Strategic Application of SCM in Food Companies: Current ...


Published on

  • Be the first to comment

  • Be the first to like this

No Downloads
Total views
On SlideShare
From Embeds
Number of Embeds
Embeds 0
No embeds

No notes for slide

Strategic Application of SCM in Food Companies: Current ...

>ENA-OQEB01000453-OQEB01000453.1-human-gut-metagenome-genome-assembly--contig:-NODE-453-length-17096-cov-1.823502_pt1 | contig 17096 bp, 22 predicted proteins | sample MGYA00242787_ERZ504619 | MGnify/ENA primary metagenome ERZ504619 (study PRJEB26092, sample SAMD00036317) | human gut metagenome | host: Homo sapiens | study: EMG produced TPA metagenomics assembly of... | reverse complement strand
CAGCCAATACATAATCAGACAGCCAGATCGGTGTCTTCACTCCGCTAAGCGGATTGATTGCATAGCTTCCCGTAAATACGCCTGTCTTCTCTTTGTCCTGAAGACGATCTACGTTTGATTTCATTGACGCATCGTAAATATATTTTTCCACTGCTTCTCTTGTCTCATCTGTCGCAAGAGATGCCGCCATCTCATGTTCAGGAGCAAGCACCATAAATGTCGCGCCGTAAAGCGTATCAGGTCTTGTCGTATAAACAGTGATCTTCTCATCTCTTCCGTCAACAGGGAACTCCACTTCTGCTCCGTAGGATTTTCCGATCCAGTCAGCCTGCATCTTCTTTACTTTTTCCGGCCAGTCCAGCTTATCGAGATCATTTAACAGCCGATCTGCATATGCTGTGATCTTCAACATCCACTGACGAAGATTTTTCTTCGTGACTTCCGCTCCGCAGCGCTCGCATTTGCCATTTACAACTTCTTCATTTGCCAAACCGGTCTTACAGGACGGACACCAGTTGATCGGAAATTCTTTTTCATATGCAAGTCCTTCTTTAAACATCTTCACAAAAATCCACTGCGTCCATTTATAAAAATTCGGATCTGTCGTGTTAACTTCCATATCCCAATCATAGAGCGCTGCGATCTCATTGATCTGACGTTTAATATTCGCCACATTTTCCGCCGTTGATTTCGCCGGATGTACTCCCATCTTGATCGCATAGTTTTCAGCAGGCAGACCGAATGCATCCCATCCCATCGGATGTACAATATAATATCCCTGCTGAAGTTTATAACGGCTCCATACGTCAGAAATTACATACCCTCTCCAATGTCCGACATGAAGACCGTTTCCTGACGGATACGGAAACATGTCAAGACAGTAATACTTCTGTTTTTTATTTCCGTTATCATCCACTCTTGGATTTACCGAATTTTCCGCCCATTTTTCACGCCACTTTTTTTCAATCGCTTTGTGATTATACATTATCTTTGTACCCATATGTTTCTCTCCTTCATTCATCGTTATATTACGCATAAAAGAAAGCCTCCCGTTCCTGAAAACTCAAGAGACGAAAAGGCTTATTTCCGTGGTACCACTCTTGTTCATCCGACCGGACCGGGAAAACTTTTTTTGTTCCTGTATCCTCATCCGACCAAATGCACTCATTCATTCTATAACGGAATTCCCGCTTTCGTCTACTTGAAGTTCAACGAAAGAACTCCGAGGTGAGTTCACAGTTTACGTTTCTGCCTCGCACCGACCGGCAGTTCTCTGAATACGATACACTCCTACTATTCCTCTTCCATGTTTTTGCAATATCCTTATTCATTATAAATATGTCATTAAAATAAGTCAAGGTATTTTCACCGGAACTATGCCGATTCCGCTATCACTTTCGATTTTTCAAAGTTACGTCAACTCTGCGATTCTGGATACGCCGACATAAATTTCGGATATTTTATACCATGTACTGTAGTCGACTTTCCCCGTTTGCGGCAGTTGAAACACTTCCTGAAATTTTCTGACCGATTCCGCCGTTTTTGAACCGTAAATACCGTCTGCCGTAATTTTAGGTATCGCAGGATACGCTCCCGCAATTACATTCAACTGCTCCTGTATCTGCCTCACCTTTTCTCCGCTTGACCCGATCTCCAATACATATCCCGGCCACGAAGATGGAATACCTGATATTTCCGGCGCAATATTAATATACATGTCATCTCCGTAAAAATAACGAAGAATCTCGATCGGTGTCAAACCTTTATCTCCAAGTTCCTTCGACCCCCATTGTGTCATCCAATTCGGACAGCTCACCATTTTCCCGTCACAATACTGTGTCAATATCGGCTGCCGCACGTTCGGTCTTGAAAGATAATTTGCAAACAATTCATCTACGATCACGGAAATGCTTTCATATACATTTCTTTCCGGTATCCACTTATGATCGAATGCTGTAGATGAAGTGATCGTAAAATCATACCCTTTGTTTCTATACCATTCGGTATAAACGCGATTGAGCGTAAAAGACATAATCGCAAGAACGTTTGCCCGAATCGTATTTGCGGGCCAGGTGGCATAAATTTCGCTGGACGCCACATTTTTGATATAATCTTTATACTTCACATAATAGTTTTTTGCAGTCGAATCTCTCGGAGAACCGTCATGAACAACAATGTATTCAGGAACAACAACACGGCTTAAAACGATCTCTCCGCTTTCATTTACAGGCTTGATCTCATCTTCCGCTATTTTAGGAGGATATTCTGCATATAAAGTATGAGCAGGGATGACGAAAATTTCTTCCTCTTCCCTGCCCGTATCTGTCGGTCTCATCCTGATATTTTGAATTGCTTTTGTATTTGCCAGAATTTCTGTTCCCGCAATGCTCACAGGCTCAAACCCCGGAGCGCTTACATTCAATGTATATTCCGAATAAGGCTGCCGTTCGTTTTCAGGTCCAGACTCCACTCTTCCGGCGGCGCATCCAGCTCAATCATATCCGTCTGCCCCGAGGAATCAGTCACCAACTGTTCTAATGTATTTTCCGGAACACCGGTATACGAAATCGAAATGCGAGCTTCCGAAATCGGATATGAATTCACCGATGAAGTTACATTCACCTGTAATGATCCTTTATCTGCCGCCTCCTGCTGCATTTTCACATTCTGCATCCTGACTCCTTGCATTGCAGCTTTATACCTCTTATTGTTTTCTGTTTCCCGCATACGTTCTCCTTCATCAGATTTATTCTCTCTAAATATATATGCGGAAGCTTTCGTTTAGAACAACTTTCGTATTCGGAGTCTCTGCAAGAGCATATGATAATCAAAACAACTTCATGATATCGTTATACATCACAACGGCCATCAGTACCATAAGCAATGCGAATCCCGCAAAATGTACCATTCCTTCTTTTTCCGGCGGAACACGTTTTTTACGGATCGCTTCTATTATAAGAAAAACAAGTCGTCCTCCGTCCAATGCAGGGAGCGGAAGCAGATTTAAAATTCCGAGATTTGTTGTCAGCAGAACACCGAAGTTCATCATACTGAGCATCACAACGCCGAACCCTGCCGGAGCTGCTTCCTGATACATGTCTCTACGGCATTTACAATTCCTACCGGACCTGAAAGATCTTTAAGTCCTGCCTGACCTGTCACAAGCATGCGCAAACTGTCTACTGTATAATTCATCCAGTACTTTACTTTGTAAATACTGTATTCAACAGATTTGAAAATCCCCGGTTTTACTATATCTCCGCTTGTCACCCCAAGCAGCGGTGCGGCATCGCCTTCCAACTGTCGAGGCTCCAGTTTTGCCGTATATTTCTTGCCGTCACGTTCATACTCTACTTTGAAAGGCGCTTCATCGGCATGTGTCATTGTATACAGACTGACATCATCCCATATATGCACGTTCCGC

1. 1. Strategic Application of SCM in Food Companies: Current Experience and Future Opportunities Tom Rathje, Research and Development, Danbred North America, Lincoln, NE 68588-0491 Gyu C. Kim, Department of OMIS, COB, Northern Illinois University, DeKalb, IL 60115 I. Introduction. III. The Current State of Supply Chain Management in Food Firms develop strategy at various levels including Enterprise, Systems. Interorganizational, Corporate, Business Unit and Functional/Operational (Digman, 2002). Current thinking The current state of application of supply chain management suggests that competition within some industries is increasingly strategies within the general food industry is widely varied between value systems versus individual firms (Lambert et al., between highly sophisticated and virtually non-existent. An 1998). This evolution partially shifts supply chain strategies example of a sophisticated system is that operated by from the interorganizational to the business-unit level. No Independent Purchasing Cooperative, owned by independent longer is it optimal to focus only on efficiencies within internal Subway sandwich shop franchisees, which, along with suppliers operations but the firm must now consider the level of efficiency and distributors to the cooperative, invested in the development attained by the entire value system. This level of virtual of an extranet supply chain management system to better handle integration can be expected to increase as firms seek new levels $1.8 billion in purchases for Subway stores nationwide (Corbin, of competitive advantage. More importantly, virtual integration 2000). The extranet supports the integration of computer will impact the allocation of resources among various members systems among manufacturers, distributors and ultimately of the value system. Subway stores. The expected savings from the system was in the range of 2-3% of the overall cost of ingredients. The first II. Generic Supply Chain Strategies. phase of the plan will permit tracking of orders from manufacturers and suppliers to distributors. The system will The traditional model of a supply chain was described as linear permit price and performance comparison among distributors wherein products moved linearly in one direction and and manufacturers, monitor contract compliance among information moves linearly in the opposite direction. Two types members of the supply chain and lend support to food safety of technology have become available which have and will initiatives. Any product not meeting safety or quality standards continue to support revolutionary changes in supply chain can be removed from the supply chain at any time. The above strategies: the internet and computing power (Rosenbaum, example is represents a general trend in the food industry toward 2001). The linear model, described above, can be transformed efficient customer response systems (Kurt Salmon Associates, into an interconnected network wherein each participant is 1993). Efficient Customer Response (ECR) is driven from the apprised real-time of customer demand and develops an ultimate consumer backward through the supply chain enabling understanding of how that demand impacts their part of the retailers to more efficiently meet the needs of consumers, keep value chain. Advances in computing power are also important to costs competitive and insure quality. ECR itself is a generic developing efficient supplier networks. Computing power also strategy to leverage information that results in better service to supports decision support analysis to be deployed across the customers. ECR has as its key objectives: system. The formation of a networked, integrated supply chain supports numerous strategy initiatives within the modern firm. • Efficient Store Assortments: Optimize the productivity of In particular, many firms state that enhancing shareholder wealth inventories and store space at the consumer interface. is a core value of the firm. Corporate and operational strategies surrounding supply chains can make significant contributions to • Efficient Replenishment: Optimize time and cost in the replenishment system. this goal (Rosenbaum, 2001), including: • Efficient Promotion: Maximize the total system efficiency  Reducing the working capital demand by replacing of trade and consumer promotion. inventory with information, improving the flow of cash and, • Efficient Product Introductions: Maximize the reducing the inventory of supplies for manufacture. effectiveness of new product development and introduction  Enhancing revenue through more effective customer activities segmentation, delivering the right product at the right time, networked product development, dynamic pricing and more ECR is somewhat unique to the foods industry as its efficient handling of customer service. development was at the consumer end of the value system prior  Cost reduction can be achieved through improved processes to any developments further upstream in the food value system. such as the support of lean manufacturing concepts (e.g. One of the explanations for this development is consolidation J.I.T.), creation of the adaptive organization (versus within the retail sector and the market power garnered by large reactionary), and optimization of all logistics costs food service companies such as Subway, McDonald’s and others associated with an order. (William Reed Group, 2000). As of 2000, 34% of the food  Enhanced fixed capital efficiencies mainly through more market was controlled by the top four grocery store chains. effective use of available capacity, chain modeling to Increasing market power of retailers allows them to place more discover optimum relationships amongst participants and demands upon processors and food manufacturers. These effective outsourcing. demands include delivery of product within a specified time period, loading of pallets to specifications set by the retailer,